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Poet's Platform Column | 19 Oct 06

by Janet Nesler | The Scioto Voice | Wheelersburg, Ohio

 

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Coming Here

Coming here near timber line,
quiet so deep stars so bright
the Milky Way a blanket
of Christmas lights.

Coming here to quiet a mind full of doubts,
once again to regain trust in my thoughts.
Throwing away sleeping pills,
casting away the need for evening news.

Coming here where cold water rushes
and wind helps recall past dreams,
past plans never resurrected
now breathed new life.

Coming here where animals have no fear,
maybe I too can see the road ahead,
not fear, walk on
as I was meant too.

Coming here to be reborn
in sun and wind.
Ready to go where life leads.

Robert W. Kimsey
McCaysville, GA
From “Paths From The Shawnee Spring”

A Doe’s Gift

If you follow the sign to the top of the right hand ridge
and drop off the saddle, back into the clear cut
until there is no place to go,
a fox squirrel will give you the scuttlebutt
of a different kind of day surrounding new life
through an invisible doe.

If you listen quietly as the coyotes do,
you may hear a faint snort,
but the olfactory senses detect nothing
that is seemingly new, as the breeze against you
gives its fickle report.

What wondrous messenger
painted the brush filled undergrowth
to cover her while the briars so sword like
stand guardian over this harsh scene,
but yet in spirit to hold refined.

Not one, not two, but three lives
have been carried to this place
to fill the heart of the forest here
and give meaning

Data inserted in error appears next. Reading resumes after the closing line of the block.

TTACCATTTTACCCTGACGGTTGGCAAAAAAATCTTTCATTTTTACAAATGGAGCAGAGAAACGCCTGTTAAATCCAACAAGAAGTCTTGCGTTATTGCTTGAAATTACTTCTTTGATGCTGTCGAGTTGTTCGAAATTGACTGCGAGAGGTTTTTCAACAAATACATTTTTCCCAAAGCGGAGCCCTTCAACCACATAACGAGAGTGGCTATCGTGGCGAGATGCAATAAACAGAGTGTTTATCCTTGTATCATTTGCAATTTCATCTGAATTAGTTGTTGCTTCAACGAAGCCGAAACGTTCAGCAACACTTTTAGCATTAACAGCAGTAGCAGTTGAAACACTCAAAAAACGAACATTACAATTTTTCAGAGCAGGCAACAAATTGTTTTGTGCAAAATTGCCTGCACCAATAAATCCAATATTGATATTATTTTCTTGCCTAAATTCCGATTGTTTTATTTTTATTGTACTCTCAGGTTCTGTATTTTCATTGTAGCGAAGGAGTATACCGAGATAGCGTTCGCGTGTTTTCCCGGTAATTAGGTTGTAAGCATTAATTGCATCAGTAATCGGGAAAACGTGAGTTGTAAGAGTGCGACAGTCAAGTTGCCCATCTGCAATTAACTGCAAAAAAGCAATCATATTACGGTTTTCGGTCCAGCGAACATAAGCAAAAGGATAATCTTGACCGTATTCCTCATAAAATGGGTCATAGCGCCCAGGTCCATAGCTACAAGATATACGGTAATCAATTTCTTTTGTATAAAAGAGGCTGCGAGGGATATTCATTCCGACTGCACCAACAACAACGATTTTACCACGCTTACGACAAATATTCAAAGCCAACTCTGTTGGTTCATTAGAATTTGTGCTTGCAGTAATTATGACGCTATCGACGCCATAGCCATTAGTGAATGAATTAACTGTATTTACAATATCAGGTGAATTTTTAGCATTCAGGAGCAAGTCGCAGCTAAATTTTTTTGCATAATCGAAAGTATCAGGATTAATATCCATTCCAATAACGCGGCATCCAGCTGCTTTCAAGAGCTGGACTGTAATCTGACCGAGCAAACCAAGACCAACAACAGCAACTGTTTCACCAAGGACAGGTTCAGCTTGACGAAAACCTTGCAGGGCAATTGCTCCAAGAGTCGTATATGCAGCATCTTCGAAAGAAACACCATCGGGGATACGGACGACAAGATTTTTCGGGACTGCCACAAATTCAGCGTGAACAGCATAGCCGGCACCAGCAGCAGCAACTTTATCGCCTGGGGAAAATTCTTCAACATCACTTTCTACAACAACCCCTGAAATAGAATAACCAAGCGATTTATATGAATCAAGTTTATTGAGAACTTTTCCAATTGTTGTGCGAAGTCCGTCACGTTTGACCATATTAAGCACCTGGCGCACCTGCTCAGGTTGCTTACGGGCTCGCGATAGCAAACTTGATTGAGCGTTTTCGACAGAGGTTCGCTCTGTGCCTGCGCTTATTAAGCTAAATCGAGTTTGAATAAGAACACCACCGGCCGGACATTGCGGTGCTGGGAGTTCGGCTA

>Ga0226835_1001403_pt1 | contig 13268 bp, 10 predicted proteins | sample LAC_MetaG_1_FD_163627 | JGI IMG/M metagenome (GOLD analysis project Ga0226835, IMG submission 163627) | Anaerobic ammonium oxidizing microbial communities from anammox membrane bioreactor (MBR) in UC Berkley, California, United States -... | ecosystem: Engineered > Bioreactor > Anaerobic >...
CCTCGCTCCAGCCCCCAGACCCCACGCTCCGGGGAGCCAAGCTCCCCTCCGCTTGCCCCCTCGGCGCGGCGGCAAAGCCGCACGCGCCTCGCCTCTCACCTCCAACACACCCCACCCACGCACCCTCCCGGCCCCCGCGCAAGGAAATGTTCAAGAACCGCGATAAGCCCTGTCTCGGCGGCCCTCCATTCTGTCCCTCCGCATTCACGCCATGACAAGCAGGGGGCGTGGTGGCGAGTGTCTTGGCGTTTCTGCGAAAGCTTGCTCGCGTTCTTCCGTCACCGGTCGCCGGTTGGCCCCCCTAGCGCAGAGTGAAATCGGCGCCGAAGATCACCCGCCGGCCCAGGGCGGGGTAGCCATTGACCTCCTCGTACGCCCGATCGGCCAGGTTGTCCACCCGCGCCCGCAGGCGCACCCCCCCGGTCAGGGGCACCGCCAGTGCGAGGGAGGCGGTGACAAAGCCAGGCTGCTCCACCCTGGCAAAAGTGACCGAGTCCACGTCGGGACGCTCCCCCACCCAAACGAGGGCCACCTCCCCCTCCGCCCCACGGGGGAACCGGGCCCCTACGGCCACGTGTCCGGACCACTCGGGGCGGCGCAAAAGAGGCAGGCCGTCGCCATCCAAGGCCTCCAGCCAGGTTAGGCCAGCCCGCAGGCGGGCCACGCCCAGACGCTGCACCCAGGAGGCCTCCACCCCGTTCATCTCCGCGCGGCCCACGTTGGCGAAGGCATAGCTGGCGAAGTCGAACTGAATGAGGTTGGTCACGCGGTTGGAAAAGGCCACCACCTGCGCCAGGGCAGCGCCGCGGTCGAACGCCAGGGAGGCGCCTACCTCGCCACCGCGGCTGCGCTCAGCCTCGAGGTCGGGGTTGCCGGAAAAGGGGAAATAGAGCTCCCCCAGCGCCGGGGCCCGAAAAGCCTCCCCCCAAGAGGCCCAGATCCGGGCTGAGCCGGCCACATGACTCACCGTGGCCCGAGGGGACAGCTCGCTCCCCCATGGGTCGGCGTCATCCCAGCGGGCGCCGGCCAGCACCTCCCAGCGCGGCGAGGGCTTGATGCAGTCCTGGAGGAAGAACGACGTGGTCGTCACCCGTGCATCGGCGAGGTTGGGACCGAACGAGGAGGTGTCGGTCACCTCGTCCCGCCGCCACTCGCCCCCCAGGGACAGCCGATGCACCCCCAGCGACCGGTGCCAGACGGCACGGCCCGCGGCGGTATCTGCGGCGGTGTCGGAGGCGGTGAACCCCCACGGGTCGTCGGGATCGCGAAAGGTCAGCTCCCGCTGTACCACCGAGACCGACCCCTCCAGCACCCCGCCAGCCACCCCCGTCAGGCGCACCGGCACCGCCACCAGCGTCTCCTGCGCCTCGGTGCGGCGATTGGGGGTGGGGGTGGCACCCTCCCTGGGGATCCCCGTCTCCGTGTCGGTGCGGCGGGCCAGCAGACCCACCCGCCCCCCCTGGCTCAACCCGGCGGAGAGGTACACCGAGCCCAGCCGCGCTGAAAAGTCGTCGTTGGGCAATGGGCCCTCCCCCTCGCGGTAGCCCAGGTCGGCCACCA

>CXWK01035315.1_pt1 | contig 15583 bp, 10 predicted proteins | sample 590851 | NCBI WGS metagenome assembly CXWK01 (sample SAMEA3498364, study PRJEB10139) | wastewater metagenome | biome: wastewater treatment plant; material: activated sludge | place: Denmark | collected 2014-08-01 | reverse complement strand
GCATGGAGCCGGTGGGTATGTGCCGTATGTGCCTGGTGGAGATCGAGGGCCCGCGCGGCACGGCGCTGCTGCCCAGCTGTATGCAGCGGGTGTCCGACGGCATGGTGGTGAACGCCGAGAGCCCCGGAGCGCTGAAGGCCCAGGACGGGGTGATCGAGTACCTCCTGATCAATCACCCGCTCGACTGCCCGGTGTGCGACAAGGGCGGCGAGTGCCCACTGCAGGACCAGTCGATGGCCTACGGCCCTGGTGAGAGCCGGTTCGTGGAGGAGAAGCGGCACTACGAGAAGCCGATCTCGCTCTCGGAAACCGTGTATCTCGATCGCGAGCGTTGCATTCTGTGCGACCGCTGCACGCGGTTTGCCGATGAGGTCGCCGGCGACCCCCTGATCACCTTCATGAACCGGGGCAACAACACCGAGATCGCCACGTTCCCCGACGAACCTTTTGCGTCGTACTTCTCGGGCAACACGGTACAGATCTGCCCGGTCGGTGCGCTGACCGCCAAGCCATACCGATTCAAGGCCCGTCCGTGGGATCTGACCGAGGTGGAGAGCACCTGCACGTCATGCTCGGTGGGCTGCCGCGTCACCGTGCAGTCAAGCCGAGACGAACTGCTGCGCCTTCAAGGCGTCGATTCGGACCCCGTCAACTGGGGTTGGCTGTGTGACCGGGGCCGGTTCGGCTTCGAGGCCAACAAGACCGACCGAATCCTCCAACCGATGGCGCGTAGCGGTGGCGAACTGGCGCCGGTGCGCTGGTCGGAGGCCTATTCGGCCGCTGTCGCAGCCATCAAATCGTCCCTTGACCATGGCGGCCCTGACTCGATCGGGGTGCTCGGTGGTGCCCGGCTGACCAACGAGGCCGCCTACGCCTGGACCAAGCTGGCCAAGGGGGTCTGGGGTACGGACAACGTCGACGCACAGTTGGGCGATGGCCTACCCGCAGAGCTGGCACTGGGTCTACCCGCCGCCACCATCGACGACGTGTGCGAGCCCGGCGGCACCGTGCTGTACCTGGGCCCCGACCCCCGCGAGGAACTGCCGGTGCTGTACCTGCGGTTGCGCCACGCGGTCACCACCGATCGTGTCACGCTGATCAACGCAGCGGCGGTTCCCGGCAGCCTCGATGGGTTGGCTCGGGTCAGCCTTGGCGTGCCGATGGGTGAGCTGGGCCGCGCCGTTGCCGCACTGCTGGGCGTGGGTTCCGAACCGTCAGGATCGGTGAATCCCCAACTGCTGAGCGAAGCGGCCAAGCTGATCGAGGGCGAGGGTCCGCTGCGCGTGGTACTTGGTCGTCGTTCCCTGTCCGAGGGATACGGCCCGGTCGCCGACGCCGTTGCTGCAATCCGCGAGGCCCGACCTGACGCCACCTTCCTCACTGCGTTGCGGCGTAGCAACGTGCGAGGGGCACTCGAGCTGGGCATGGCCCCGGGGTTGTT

to a word called grace.

On that day as they venture into the meadow
far below the clear cut’s growth,
I see their nervous flags
as behind their mother
they do go.

Just one more time in a universe
That has left me still,
I take heart in these four lives
that come from a loving,
yet stronger will.

Nicholas Johnson
Portsmouth
From “A View From Sheepranch Hollow”

 

UNTIL WE FIND NO FLOWERS

Our life is passing faster by each day,
Our eyes are open but we do not see
Events we should grab now and store away
In preparation for eternity.
Our ears are tuned up yet we do not hear
Repeated helpless cries of dying earth;
When songbirds in the forests disappear
We’ll miss their songs and then we’ll feel no mirth.
We feel soft breezes blowing everywhere
And give no thought to why its gentle sway
Caresses us in nature’s loving care
Until dark clouds blot out the sun each day.
We taste the sweetness from the gathering bees
And give no thought to how they work for hours
To pollinate grain fields and flowering trees,
Until we search the fields and find no flowers.

Edna Keffer
Portsmouth
From “Poems and other Writings”

 

 

 

 

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